Article by Claudio Granatiero

Using a specific character encoding in Linux

Welcome to the second part of our article about the encoding world! In the first part we saw what a Character Encoding Standard is and why there are so many out there! In this second part we will see how to set a specific encoding on Linux and how (and why!) to pass from an encoding standard to another one.

What do we do to show the correct characters in a Linux environment?

The answer depends on what we intend for ‘show’. Here we have two different aspects:

  1. the character encoding in a text file or in the filename (as seen on previous chapter);
  2. the character visualization: that depends on where we are actually trying to visualize the character. On the console, on a text editor, on the browser? That is more a question of having the right font to visualize the specific character, and is not an argument of these writing.

In this chapter we will concentrate on the first problem: we will ensure that the Linux system supports the correct encoding for the file.

Locales

Every ‘national’ aspect in Linux (including characters encoding) is managed by the so-called ‘locales’. The locales system is quite wide and includes many other aspect of regionalization, as collation, translations in different languages, the date and time showing and so on.
Linux is a multi-user system at its core (although in these days is more and more used as a ‘personal’ computer system) so every user in a Linux system can choose his locale, independently from other users in the system. First, we should decide which encoding to choose. Today, the most widespread is UTF-8: it’s an Unicode encoding (so it can map EVERY known character) and is relatively compact and efficient. Moreover, it maps directly on ASCII, so every ASCII character appears correct in an UTF-8 system without any need to transcode.

ISO-8859 is another possible candidate: if you are absolutely certain that you will NEVER use characters outside of your chosen ISO-8859 table, you can live happily with that. But be aware! Every character NOT present in your ISO-8859 table will be mapped on a possibly different character in your system!

To use a specific locale you simply set a special environment variable named ‘LANG’.
If I choose to set my locale to italian language and UTF-8 encoding, I shold put:
export LANG=it_IT.UTF-8
somewhere in my initialization scripts (usually in ~/.bash_profile or in ~/.bashrc). That variable assignment means: “use as locale the language italian in its ITalian national variant with UTF-8 encoding”. The ‘it_IT’ is used for substituting the strings in the programs to the italian translation (if available), for collating (order of strings), for date and time format (dd/mm/yyyy and 24h time) and many other little quirks specific to the italian people. The ‘UTF-8’ part means that the system will use UTF-8 encoding. Beware! Every program you execute should read this variable and use the right encoding, but this is not mandatory! If you run a program which don’t support UTF-8 and only understands ISO-8859 or viceversa (and there are!), well… problems are awaiting you.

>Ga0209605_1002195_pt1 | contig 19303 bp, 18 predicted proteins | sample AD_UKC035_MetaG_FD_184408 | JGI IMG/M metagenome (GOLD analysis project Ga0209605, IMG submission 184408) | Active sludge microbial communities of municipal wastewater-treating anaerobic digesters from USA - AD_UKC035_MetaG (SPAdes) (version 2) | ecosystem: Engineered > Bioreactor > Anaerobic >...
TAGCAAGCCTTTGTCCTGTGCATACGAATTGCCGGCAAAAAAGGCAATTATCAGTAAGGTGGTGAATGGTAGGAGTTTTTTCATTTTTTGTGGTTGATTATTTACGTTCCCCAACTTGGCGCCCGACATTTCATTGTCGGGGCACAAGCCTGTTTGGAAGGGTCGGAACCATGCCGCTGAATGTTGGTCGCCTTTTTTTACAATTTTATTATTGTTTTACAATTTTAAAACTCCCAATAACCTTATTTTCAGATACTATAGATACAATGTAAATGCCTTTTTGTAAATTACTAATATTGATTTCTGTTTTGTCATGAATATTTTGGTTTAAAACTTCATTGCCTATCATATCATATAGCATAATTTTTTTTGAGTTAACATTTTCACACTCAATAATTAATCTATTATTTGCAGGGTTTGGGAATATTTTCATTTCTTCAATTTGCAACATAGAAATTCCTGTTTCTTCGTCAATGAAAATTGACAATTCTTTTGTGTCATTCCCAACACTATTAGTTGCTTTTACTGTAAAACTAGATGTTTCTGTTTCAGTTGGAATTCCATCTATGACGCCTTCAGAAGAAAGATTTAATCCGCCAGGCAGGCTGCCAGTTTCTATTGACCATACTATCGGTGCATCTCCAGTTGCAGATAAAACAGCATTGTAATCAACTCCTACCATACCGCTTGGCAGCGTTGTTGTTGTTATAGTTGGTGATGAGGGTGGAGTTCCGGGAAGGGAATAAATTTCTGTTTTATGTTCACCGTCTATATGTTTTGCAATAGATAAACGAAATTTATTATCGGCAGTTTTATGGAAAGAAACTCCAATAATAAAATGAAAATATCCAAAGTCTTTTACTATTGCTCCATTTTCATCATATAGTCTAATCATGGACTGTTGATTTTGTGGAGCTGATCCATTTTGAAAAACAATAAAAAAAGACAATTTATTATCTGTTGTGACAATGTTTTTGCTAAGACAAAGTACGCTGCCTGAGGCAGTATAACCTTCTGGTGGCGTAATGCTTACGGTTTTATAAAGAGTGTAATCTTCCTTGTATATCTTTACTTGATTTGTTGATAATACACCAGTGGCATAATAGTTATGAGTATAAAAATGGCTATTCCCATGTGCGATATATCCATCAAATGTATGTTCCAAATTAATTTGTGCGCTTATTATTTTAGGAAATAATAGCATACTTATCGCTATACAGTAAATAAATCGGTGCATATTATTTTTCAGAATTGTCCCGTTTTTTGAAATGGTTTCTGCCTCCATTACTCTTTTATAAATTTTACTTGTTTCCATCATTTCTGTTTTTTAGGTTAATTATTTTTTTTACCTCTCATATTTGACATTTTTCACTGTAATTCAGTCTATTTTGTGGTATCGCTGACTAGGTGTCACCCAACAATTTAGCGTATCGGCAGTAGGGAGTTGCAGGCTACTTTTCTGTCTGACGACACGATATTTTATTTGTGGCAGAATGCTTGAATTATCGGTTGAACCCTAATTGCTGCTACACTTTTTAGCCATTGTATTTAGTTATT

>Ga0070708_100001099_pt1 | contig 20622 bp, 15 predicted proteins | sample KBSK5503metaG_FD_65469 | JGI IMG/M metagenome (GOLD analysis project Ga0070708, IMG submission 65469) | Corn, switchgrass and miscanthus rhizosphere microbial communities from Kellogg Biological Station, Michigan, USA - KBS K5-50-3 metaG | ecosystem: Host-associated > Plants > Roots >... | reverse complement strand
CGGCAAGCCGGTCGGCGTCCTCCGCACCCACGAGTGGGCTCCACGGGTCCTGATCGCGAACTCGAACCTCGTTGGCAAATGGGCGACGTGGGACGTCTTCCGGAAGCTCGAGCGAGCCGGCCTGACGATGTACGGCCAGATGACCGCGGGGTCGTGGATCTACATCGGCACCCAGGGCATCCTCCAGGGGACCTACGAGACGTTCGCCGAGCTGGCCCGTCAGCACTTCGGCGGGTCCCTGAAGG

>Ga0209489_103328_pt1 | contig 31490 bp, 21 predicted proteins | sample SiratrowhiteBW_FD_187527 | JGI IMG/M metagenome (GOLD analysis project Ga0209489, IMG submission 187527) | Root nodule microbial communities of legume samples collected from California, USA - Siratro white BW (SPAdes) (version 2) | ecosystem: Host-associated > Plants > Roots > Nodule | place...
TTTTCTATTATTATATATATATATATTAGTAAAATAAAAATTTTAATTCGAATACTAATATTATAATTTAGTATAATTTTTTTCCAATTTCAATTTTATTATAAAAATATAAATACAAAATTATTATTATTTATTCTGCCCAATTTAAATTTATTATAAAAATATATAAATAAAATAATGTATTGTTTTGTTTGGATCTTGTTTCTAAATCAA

Transcoding

Let’s see an example. Suppose you have your system set up as seen in the previous paragraph in UTF-8 and your favorite text editor does manage UTF-8; suppose you need to visualize the results of your editing inside a program that does not understand UTF-8, but only ISO-8859 (it’s an old program, written before the born of Unicode specification). Until you write your English text without character outside the ASCII standard, everything goes well. When you save the text, you write a pure ASCII file. UTF-8 is completely back compatible with ASCII, and ISO-8859 too, so you can visualize the exact same text. But if you put in your editor an accented character, like ‘à’, write the file and try to visualize in your old visualizer the result, you end with a ‘Ã’ (a capital A with tilde followed by a space).

What happened?
When you save your ‘à’ letter in UTF-8 encoding you write a byte sequence in your file, in these specific case you are writing ‘0xC3’ followed by ‘0xA0’, which means exactly ‘à’ in UTF-8. But your old visualizer does not understand UTF-8, remember? So, it tries to match this byte sequence in the encoding it knows. In ISO-8859-1 the byte ‘0xC3’ means “Capital letter A with tilde” and ‘0xA0’ means “no-break space” (it’s a special type of space). That’s it!

Normally, in modern systems that should never happen: a program should ever check the encoding of a file (but be aware, it’s an heuristic process!) and adapts its decoding of the file based on that knowledge. But sometimes this check fails, or sometimes the program does not check; so – sometimes – you can end up with this situation.

What can you do to render again readable a file with the wrong encoding?
Well, luckily Linux provide an useful program called ‘iconv’, that does just this: it converts files from one encoding to another.
i.e.:
iconv -f UTF-8 -t ISO_8859-1 FileEncodedInUTF8.txt > FileEncodedInISO8859.txt

Simple and powerful.

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